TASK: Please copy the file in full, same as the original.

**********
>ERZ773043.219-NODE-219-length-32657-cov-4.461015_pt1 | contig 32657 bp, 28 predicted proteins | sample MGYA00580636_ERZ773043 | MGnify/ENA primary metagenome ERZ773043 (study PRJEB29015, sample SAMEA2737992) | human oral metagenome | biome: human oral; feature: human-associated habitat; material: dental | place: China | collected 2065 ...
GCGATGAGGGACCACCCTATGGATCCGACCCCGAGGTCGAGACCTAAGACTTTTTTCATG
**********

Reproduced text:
>ERZ773043.219-NODE-219-length-32657-cov-4.461015_pt1 | contig 32657 bp, 28 predicted proteins | sample MGYA00580636_ERZ773043 | MGnify/ENA primary metagenome ERZ773043 (study PRJEB29015, sample SAMEA2737992) | human oral metagenome | biome: human oral; feature: human-associated habitat; material: dental | place: China | collected 2065 ...
GCGATGAGGGACCACCCTATGGATCCGACCCCGAGGTCGAGACCTAAGACTTTTTTCATG